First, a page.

Lead Mining

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The state of Wisconsin is known for its dairy products and rich farm land, but what most people don’t know is that in the mid 1800’s Wisconsin was a major iron and lead mining state. The potential for quick reward attracted people to Wisconsin as settlers looked to explore and make money. The cities of Mineral Point, Hardscrabble, New Diggings, Black Jack and Iron Ridge are just a few of the cities in the state of Wisconsin known for their mineral rich soil and successful mines. [1]

Early Mining

Lead Mining has been around for thousands of years. Geologists have been able to date iron ingots found in the Mendip Hills in Great Britain all the way back to AD 49. [2] The earliest lead mining in Wisconsin was mentioned was back in the early to mid 1600’s. It is common thought to most people that modern lead mining didn’t start until the boom in the 1820’s, that assumption would be incorrect. As Wisconsin historical society explains, lead mining dates to 1634 when the Wisconsin & Illinois Indians were visited by the Nicolet. The Native people were superstitious with regards to minerals and made it a point to keep the whereabouts of the precious minerals a secret. It wasn’t until the 1630’s when they made the location of the mines known to the white settlers.

The region shared with the French at that time some three hundred eighty years ago which included parts of Wisconsin, Illinois, Iowa, and Missouri came to be known as one of the “richest lead baring regions in the world.”’. Once this region was made known to the French settlers, the tales of the tracts mineral rich grounds became widespread. It was the French who first introduced firearms and the idea of large-scale hunting to the natives. This made lead more valuable to the natives, not only for use in bullets, but as a “article of traffic” in trade with the settlers. [3] For more information on mining in wisconsin, please see Mining in 19th Century Wisconsin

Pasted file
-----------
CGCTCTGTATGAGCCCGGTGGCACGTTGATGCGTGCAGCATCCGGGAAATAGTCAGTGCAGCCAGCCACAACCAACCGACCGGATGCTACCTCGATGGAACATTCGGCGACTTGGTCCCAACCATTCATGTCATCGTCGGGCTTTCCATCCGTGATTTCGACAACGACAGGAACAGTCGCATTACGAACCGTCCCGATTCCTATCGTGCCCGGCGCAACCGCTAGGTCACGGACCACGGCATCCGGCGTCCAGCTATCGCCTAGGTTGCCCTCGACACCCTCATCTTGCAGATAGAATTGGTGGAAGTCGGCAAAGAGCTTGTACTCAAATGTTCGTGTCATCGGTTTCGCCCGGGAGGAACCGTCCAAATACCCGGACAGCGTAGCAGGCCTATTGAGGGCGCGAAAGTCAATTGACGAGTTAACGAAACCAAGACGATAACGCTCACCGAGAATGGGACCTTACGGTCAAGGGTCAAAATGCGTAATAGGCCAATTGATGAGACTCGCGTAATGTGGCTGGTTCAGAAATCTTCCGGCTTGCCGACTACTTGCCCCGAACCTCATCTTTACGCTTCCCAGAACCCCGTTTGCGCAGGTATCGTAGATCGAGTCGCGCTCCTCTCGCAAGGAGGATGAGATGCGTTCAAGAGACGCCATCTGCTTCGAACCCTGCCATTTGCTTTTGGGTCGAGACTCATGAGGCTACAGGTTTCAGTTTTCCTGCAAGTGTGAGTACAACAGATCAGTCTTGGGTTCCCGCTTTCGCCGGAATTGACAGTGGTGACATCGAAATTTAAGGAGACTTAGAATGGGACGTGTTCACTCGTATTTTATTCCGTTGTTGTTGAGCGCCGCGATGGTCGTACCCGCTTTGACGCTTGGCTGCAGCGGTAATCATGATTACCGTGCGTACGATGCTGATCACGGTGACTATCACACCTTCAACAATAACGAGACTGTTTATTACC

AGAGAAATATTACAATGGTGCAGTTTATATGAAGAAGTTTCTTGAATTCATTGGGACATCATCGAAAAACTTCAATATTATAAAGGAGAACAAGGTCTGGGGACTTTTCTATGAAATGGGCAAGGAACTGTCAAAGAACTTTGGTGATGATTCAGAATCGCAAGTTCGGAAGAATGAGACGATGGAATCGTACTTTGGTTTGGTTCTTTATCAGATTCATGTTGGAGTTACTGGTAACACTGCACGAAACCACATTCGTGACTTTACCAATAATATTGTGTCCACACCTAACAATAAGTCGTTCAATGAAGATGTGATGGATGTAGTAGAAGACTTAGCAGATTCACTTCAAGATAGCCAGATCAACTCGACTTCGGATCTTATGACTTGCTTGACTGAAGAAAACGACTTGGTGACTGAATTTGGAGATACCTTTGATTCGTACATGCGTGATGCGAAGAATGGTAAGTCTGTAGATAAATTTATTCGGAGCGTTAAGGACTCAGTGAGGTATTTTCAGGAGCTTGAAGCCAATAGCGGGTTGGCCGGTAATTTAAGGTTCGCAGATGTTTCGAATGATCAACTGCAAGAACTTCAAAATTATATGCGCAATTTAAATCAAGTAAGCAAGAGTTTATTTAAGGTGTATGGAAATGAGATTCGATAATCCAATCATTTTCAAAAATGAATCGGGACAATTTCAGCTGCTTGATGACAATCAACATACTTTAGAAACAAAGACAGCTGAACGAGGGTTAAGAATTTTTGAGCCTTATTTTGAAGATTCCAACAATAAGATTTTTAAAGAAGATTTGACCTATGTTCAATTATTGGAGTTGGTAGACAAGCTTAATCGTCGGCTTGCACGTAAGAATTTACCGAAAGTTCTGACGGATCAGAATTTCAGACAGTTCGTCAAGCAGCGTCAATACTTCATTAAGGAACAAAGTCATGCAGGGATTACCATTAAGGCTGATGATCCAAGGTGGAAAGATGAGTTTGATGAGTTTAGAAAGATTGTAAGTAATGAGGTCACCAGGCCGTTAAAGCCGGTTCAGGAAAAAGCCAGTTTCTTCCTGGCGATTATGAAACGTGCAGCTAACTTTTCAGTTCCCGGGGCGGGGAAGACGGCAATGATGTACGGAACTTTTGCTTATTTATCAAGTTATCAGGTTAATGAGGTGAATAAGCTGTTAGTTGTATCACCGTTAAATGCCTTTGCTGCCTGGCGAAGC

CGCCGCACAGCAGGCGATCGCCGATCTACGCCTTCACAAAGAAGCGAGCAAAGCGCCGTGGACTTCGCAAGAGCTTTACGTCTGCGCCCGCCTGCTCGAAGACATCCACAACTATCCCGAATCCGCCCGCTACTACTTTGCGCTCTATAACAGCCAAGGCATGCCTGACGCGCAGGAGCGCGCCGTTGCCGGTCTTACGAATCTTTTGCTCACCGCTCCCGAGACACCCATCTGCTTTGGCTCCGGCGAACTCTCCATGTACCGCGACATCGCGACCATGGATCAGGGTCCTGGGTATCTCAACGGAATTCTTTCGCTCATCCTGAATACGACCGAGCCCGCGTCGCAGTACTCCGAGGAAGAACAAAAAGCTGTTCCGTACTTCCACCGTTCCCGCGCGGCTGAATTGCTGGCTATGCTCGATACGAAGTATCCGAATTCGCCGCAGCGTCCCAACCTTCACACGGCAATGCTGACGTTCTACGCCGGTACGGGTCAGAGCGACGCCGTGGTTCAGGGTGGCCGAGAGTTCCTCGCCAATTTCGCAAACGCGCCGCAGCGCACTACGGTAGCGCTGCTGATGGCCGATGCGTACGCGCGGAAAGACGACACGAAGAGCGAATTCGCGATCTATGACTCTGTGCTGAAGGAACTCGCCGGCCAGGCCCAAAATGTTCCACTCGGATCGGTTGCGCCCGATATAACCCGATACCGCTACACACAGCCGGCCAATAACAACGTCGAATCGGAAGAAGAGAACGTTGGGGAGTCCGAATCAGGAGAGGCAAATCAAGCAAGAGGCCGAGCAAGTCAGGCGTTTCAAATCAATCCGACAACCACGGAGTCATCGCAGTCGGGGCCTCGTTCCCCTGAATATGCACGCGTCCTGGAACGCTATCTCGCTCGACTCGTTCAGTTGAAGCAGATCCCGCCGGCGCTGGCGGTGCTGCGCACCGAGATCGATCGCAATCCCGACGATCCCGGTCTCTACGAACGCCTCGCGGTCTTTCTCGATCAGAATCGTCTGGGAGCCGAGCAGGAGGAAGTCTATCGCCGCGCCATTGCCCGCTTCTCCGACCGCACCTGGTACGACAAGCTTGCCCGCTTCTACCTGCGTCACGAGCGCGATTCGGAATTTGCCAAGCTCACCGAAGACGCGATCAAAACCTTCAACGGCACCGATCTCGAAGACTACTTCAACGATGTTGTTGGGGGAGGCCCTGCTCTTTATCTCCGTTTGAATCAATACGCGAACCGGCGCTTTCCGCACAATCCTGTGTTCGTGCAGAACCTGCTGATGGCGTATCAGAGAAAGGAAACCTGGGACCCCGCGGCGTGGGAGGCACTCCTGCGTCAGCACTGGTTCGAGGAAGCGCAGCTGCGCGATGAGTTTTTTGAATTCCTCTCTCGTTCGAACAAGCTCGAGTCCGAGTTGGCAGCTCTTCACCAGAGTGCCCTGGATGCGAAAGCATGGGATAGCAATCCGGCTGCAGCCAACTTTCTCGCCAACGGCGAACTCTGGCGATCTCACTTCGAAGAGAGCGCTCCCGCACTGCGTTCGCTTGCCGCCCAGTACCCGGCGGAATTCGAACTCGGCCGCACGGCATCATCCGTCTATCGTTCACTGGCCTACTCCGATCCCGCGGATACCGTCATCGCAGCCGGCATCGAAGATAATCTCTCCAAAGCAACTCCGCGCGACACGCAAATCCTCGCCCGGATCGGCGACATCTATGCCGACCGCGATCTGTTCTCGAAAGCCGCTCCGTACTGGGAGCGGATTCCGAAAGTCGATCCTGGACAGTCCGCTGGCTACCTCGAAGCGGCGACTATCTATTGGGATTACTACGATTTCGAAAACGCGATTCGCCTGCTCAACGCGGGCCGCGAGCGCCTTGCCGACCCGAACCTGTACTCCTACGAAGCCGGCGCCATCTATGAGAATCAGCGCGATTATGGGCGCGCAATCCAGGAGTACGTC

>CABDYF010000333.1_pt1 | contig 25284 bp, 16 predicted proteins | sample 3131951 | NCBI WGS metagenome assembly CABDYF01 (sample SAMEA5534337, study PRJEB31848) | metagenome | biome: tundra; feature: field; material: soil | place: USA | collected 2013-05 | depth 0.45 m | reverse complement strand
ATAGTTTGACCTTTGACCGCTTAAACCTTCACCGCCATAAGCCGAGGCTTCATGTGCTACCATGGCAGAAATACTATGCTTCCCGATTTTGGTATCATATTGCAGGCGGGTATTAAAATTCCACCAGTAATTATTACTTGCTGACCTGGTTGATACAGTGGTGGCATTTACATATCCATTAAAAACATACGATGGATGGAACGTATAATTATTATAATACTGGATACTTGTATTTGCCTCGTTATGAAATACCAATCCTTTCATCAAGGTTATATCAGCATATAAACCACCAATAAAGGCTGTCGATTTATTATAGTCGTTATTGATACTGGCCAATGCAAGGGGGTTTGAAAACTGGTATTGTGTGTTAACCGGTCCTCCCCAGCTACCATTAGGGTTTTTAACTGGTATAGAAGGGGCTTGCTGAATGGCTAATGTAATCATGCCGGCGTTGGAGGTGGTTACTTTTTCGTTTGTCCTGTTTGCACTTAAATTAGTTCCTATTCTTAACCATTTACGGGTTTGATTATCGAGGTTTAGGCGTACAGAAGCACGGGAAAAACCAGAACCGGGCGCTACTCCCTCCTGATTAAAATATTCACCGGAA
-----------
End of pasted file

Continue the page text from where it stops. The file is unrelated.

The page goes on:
Modern Lead Mining

Lead Mining is still around some 2000 years after its discovery. Almost all the mines in Wisconsin have since been shut down and decommissioned. There are still some mines operating in the U.S. In 2013 there were 9 active mines, down from 19 on 2000. In 2013 the United states accounted for only 6% (.33mt) of the lead mined in the world. At this point, 91% of lead used in production comes from refineries which produce lead by recycling old batteries and refining it for reuse in other products. In 2013, 1.15Mt (metric Tons) of lead was refined in the United states. The refining is done mostly by battery producers who reuse the lead to produce lead-acid batteries. While lead mining is on the decline, the secondary production and use of lead in products actually increased from 2012 to 2013. [4]

How Lead is Mined

Lead like many other minerals is found underground and through the use of mines, lead ore is taken from the earth for use in products. Lead is actually considered a byproduct of other minerals. There are sixty plus minerals that contain lead, but only 3 of these minerals are considered viable sources to obtain lead; 3 galena, cerussite and anglesite. Lead is also found in conjunction with silver and zinc, but for commercial purposes only those three are used.